Hi Arara Preta,
Thanks for sharing your very informed views on the Ararajubas and some other species. I have found a lot of valuable information in your writings. In fact, this thread has contained some of the most up-to-date information on Ararajuba conservation AND aviculture that I have seen anywhere over the last few years. There was a lot of information disseminated when the WPT’s Golden Conure fund was first started, and then there were regular updates for a while, but after that I have not heard anything much new for the last couple of years. Thank you for the timely update to remind us that all is not going so well with the Golden Conure’s conservation efforts.
It is reassuring to hear that some of the displaced Ararajubas have adapted well to nest in dead trees found on cattle grazing land. However, one wonders if their very special and possibly unique family group nesting behaviors will become diminished or even be lost forever as these behaviors become less appropriate in their new environments, where these behaviors may begin to lose their evolutionary value. Do you know if the Ararajubas which are nesting in dead trees found on cattle grazing land are nesting there as pairs or are they still nesting in family groups?
But, of course, as you have already mentioned, even these new nesting sites on cattle grazing land are, at best, only a very precarious solution.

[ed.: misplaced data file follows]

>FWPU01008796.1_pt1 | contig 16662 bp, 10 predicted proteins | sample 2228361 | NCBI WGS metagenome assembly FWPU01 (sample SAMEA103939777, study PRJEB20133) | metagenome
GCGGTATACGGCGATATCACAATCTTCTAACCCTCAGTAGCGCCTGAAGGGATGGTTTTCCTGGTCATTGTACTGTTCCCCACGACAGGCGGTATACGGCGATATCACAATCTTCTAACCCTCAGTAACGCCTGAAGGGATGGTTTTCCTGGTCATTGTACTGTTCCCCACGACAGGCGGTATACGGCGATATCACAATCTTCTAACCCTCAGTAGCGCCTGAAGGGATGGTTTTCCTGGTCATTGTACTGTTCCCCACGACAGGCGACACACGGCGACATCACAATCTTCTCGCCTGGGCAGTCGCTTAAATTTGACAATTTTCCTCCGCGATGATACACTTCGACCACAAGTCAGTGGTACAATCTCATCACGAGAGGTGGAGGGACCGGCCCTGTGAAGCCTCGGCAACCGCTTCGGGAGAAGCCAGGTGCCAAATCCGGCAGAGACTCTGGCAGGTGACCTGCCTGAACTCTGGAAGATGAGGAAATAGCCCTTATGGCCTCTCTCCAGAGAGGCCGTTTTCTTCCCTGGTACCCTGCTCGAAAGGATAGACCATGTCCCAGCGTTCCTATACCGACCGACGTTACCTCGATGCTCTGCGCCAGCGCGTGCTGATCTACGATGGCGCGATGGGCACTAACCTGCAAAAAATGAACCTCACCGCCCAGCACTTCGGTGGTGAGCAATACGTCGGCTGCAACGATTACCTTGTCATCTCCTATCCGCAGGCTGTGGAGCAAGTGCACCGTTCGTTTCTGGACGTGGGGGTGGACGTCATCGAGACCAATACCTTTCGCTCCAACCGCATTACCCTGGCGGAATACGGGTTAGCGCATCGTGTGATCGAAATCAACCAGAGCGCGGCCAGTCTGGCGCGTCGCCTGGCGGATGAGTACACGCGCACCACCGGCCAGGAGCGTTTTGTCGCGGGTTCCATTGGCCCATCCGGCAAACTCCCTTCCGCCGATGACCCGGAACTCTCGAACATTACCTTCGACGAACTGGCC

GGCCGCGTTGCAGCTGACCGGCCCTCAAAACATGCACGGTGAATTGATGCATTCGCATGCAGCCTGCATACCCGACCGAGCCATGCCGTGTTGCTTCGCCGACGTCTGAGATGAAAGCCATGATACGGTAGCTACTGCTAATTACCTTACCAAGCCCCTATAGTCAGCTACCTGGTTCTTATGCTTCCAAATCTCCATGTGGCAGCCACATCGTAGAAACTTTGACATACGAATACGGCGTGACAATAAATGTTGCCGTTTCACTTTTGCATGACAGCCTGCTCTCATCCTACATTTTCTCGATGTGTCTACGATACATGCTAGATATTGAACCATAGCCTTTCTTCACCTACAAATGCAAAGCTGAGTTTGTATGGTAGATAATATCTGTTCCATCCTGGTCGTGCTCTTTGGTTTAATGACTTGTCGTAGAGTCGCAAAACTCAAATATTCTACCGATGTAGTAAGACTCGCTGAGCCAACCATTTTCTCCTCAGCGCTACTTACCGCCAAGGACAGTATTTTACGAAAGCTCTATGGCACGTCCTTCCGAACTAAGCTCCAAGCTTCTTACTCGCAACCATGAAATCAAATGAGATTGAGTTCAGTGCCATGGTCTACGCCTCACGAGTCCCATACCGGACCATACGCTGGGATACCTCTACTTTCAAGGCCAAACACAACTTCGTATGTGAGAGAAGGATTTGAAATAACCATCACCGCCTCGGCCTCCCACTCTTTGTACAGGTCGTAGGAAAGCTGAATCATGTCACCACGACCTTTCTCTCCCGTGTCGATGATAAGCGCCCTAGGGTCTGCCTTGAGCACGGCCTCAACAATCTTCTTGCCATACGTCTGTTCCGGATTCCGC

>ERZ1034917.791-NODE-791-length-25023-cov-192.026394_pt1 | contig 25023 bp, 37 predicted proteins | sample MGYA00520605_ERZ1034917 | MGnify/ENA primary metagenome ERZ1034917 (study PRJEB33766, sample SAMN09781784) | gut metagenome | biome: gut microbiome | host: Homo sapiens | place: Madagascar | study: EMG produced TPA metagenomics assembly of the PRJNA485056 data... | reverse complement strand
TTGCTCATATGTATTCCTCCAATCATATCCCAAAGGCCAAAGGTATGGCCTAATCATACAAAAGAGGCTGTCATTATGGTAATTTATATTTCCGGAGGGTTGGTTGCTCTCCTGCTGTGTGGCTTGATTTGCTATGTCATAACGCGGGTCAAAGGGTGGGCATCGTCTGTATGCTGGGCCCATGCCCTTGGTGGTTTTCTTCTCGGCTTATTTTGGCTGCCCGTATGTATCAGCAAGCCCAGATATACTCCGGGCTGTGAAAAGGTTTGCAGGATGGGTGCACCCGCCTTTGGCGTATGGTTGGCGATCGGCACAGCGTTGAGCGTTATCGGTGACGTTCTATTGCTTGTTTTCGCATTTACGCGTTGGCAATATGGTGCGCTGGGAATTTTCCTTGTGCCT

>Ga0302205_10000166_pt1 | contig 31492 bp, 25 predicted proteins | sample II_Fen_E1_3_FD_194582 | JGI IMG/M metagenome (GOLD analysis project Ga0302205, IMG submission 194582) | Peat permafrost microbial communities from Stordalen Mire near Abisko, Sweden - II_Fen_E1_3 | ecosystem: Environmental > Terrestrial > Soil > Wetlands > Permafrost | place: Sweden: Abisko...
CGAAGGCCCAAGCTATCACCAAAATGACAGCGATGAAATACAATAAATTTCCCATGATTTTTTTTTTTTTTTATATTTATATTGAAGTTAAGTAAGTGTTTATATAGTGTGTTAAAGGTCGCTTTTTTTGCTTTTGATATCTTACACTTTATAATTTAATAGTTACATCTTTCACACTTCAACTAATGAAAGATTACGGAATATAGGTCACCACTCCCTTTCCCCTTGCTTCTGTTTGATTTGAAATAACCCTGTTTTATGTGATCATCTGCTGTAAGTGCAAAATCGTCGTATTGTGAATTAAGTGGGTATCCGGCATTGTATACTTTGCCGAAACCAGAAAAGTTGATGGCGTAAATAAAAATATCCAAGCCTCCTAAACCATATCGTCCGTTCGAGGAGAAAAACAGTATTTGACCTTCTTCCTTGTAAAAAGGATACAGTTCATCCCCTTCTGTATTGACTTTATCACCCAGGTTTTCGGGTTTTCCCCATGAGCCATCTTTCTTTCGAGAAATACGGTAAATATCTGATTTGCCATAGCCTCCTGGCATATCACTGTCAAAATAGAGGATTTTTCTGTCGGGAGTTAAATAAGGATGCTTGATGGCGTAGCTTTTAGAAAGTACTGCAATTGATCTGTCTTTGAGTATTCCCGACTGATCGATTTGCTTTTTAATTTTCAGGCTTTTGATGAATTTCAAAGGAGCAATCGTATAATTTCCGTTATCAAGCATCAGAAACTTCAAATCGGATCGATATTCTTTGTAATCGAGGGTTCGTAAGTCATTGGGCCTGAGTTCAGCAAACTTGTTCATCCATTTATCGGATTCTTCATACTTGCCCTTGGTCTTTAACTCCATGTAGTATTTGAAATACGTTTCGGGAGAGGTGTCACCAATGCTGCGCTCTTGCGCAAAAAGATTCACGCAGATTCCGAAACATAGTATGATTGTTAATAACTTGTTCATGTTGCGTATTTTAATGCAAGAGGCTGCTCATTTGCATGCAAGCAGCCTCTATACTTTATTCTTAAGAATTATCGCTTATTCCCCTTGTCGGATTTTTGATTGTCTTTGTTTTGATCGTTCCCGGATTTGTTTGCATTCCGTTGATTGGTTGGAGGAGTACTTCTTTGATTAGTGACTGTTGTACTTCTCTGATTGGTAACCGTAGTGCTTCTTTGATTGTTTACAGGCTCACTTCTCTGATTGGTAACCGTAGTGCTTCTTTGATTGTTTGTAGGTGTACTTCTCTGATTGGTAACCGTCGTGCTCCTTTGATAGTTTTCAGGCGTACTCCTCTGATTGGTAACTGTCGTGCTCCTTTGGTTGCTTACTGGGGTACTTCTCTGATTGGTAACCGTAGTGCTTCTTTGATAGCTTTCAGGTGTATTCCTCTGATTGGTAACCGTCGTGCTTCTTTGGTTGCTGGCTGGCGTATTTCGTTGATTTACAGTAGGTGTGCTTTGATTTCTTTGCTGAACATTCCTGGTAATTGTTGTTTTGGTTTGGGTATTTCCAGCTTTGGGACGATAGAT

I also have a query about comparing the creation of the ox bow lake, with the creation of the Tucurui Dam. I have not been to that area, so I do not know the area and I do not know what the dam is like, but I wonder why the filling in of the Tucurui Dam did not leave a lot of dead hardwood trees which the Ararajubas could have used as nesting sites, just like the dead hardwood trees formed in the ox bow lakes?
Would you mind telling me whether you are still currently actively involved in the fieldwork for the conservation of the Ararajubas? I ask because I would like to know where Ararajuba conservative efforts are heading. Are appropriately clustered groups of artificial nests being set up for them in the appropriate habitats, as seems to be the immediate emergency solution here? How are the difficulties in eastern Paragominas being handled? Or have we given up on conservation efforts in that region?
Thanks again for your very informative posts,